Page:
“Well, what they were really saying was ‘I thought humanity was steadily getting better, but I’m stumped because if humanity is steadily getting better, then why does it feel like we are going back in time?’ We thought that we were better than we really are,” King said. “When people ask ‘is this the sixties,’ I say, ‘no it is 2017 and it sucks.’”

King elaborated his stance on state and federal prison systems and how they are targeted toward people of color. He discussed laws that were created after the Civil Rights Movement and the Civil Rights Act to mass incarcerate people from predominantly black neighborhoods.

“When people say our justice system is broken, I say, ‘No, it functions the way it was designed.’ Some things can’t be done by accident,” said King. “We currently have more citizens incarcerated than any country in the world right now.”

This, along with police brutality and the republican controlled Congress and Executive Office, are leaving many people feeling powerless. King countered this idea, saying that people are motivated enough already; it is the lack of a strategy that prevents anything from being done. He said that power resides in cities where the citizens hold the people in charge accountable.

“Where else do we have power? Colleges,”said King, listing the various ways  marginalized communities that gain power within universities. “We are asking college police departments to make progressive changes because most police officers on college campuses used to work for local departments or will one day work for one, and we believe that when those officers see a better way of doing things it will also affect police departments.”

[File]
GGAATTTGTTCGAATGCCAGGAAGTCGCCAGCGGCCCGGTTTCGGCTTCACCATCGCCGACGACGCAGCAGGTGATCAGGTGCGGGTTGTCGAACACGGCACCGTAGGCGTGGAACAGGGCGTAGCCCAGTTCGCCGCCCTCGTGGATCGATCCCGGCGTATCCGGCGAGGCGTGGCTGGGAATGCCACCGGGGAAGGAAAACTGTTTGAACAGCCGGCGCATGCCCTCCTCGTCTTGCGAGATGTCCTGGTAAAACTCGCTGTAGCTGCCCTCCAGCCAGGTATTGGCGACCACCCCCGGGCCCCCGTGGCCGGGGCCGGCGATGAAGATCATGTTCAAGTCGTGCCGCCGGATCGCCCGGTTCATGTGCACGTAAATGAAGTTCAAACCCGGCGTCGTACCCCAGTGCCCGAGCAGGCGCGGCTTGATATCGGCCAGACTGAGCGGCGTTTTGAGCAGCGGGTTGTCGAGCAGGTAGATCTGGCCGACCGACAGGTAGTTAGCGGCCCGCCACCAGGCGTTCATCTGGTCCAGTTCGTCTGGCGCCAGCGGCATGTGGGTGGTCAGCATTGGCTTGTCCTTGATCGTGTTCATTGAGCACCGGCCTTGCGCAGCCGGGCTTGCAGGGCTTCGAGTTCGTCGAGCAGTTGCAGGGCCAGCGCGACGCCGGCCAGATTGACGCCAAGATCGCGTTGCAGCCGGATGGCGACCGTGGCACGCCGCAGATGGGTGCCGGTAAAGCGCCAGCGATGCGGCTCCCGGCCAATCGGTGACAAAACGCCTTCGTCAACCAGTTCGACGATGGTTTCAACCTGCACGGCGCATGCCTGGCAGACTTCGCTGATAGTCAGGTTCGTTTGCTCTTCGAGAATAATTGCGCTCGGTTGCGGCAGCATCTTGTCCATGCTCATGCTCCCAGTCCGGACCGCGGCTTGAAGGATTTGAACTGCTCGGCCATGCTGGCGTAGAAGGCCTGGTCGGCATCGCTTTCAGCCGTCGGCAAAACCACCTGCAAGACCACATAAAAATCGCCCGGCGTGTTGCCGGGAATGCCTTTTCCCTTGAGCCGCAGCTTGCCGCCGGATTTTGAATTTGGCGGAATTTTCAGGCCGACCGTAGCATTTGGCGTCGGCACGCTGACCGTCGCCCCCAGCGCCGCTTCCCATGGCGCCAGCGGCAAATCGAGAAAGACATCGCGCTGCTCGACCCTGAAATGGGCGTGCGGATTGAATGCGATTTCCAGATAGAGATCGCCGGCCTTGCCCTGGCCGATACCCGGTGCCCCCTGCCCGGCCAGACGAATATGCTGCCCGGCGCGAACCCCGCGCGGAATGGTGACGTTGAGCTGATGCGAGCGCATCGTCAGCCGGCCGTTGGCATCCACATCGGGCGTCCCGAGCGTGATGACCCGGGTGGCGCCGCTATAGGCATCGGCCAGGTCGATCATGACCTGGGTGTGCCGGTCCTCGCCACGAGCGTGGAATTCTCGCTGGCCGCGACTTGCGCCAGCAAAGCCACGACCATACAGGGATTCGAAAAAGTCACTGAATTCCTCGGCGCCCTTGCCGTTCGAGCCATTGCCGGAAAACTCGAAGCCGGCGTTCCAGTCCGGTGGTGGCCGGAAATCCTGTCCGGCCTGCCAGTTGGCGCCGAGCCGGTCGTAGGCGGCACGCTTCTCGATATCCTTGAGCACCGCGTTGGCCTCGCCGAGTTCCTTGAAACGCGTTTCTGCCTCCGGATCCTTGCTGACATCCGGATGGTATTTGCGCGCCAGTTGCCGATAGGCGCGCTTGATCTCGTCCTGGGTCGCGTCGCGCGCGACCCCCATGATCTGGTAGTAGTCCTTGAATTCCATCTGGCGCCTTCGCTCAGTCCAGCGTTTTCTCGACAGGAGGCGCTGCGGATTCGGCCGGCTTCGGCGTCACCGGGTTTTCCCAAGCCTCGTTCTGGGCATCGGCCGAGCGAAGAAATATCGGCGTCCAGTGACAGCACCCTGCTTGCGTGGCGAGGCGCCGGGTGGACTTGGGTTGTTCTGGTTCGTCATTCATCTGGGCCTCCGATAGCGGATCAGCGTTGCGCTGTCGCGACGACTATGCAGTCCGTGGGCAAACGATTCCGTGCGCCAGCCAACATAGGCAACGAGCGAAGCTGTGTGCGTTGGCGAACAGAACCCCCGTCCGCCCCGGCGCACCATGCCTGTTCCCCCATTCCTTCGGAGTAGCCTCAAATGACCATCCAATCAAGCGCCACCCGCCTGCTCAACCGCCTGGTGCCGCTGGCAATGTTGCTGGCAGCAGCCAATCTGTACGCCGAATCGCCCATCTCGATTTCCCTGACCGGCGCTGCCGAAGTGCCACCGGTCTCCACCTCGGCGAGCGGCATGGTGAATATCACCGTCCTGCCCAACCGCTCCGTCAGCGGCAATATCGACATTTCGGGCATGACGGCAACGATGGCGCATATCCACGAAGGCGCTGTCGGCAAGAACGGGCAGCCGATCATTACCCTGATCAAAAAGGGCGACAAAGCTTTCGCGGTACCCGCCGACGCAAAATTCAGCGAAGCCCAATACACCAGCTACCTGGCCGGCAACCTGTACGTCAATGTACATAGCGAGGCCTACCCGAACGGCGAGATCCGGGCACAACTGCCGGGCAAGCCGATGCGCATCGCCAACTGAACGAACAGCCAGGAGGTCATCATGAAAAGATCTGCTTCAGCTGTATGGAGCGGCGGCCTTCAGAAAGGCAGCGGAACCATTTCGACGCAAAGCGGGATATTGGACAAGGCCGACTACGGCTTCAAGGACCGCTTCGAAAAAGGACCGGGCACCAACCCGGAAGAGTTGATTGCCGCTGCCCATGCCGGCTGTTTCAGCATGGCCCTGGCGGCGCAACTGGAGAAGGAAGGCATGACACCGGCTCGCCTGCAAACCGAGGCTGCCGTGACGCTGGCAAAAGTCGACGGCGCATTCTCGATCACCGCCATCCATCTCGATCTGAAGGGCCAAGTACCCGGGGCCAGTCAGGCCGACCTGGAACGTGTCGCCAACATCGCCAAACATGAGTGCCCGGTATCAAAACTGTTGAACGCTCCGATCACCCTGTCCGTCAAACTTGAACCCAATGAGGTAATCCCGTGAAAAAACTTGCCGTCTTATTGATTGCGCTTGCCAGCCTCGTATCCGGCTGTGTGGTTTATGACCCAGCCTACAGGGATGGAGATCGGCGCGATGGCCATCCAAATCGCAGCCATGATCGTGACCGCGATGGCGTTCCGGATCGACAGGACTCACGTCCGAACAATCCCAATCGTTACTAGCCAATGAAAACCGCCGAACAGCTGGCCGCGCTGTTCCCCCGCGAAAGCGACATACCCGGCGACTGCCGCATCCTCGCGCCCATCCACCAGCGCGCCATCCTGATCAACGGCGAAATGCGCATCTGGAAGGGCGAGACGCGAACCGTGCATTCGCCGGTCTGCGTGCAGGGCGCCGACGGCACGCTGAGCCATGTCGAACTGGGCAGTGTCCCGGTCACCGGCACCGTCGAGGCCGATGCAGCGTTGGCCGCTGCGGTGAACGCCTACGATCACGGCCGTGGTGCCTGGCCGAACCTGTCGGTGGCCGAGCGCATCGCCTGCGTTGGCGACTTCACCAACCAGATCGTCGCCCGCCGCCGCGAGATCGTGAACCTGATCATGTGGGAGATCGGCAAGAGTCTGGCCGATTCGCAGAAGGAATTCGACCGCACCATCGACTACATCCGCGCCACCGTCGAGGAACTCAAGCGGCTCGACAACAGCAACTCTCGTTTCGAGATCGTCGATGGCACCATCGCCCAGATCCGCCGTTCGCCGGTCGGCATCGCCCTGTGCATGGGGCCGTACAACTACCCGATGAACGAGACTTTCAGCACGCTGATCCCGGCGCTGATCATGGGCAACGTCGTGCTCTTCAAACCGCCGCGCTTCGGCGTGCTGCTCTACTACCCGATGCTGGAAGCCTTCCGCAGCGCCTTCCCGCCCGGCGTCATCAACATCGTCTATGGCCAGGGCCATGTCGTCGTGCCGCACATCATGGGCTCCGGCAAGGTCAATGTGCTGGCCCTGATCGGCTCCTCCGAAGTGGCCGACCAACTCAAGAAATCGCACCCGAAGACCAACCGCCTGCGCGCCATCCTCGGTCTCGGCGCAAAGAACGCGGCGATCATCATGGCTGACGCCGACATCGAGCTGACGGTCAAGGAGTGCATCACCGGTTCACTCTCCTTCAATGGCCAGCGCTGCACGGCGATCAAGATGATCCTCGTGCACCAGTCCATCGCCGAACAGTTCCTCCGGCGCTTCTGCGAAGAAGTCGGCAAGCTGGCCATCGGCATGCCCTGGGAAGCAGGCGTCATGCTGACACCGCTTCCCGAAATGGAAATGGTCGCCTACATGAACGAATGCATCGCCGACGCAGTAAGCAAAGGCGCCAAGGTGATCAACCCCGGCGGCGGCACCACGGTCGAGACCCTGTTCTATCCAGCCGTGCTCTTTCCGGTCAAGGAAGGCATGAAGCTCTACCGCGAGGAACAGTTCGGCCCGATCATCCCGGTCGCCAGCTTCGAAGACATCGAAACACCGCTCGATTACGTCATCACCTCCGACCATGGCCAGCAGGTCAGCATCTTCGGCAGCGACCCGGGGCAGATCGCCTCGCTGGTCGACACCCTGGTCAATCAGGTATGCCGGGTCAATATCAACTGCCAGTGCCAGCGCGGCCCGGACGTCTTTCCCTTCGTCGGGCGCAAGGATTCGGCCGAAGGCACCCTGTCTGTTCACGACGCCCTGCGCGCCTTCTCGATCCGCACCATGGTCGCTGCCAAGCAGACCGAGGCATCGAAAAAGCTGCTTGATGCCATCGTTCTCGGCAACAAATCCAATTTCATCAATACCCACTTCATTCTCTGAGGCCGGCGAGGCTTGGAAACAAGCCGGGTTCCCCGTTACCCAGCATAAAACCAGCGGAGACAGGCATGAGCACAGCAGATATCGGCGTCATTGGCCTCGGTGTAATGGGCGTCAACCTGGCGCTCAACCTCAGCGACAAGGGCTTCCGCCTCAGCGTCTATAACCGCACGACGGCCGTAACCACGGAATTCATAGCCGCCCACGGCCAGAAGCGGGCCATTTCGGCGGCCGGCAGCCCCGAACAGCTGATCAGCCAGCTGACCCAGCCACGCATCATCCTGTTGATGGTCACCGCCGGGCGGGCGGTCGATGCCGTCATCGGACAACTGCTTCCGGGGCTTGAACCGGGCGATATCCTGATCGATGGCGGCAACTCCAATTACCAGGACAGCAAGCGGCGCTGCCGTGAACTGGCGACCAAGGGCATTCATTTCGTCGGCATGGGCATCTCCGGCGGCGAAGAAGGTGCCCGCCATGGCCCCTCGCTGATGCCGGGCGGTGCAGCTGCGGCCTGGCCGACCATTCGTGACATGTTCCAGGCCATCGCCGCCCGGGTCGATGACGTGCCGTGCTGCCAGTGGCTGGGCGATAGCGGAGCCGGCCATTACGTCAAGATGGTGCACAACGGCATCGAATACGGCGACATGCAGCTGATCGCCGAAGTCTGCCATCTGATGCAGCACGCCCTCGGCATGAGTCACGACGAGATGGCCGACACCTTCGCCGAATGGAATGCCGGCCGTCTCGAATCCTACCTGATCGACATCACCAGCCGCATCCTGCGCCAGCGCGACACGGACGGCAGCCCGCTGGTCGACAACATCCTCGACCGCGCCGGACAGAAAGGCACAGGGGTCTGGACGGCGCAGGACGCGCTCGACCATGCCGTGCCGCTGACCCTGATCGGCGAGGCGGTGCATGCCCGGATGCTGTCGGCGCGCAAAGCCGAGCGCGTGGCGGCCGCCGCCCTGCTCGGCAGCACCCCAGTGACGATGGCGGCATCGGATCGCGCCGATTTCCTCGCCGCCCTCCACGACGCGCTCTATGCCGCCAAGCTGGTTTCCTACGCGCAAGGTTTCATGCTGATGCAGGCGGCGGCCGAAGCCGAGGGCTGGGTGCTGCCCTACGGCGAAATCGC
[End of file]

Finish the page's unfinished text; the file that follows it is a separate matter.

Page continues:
King spoke of how important it is for every citizen to use the power invested in them to do right by one another, and to use that power with an awareness of how their environment can be used in their favor. He made clear that the education system is a strategic way to take on power struggles.

In an interview with The Suffolk Journal following the event, King spoke of how the education system is only beginning to teach children character education.

“You can’t be partisan in schools, but you can teach kids about their civic responsibilities, what it means to be a fully committed citizen,” said King. “We are doing it in a way that doesn’t empower kids. Having them memorize the amendments doesn’t teach them how to be good citizens. We have to look at the outcomes and work from there. How do we produce an outcome that provides humane conversations?”

If anything has been made clear by King, it is that America needs to establish systems that unite the people rather than divide. To change these systems, the people need to start understanding the other side and organize to prevent injustices from occurring.

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Your School. Your Paper. Since 1936.
Shaun King draws parallels to civil rights’ past